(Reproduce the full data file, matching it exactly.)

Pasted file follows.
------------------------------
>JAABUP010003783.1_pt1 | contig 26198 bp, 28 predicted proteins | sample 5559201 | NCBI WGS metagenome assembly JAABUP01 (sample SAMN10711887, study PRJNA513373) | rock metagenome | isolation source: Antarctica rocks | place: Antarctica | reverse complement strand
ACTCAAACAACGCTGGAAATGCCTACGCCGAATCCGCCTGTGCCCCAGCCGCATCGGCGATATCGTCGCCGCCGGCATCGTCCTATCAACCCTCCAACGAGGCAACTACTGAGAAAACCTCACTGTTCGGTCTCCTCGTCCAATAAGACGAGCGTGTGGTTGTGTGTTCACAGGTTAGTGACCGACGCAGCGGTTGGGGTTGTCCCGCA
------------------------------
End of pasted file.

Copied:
>JAABUP010003783.1_pt1 | contig 26198 bp, 28 predicted proteins | sample 5559201 | NCBI WGS metagenome assembly JAABUP01 (sample SAMN10711887, study PRJNA513373) | rock metagenome | isolation source: Antarctica rocks | place: Antarctica | reverse complement strand
ACTCAAACAACGCTGGAAATGCCTACGCCGAATCCGCCTGTGCCCCAGCCGCATCGGCGATATCGTCGCCGCCGGCATCGTCCTATCAACCCTCCAACGAGGCAACTACTGAGAAAACCTCACTGTTCGGTCTCCTCGTCCAATAAGACGAGCGTGTGGTTGTGTGTTCACAGGTTAGTGACCGACGCAGCGGTTGGGGTTGTCCCGCA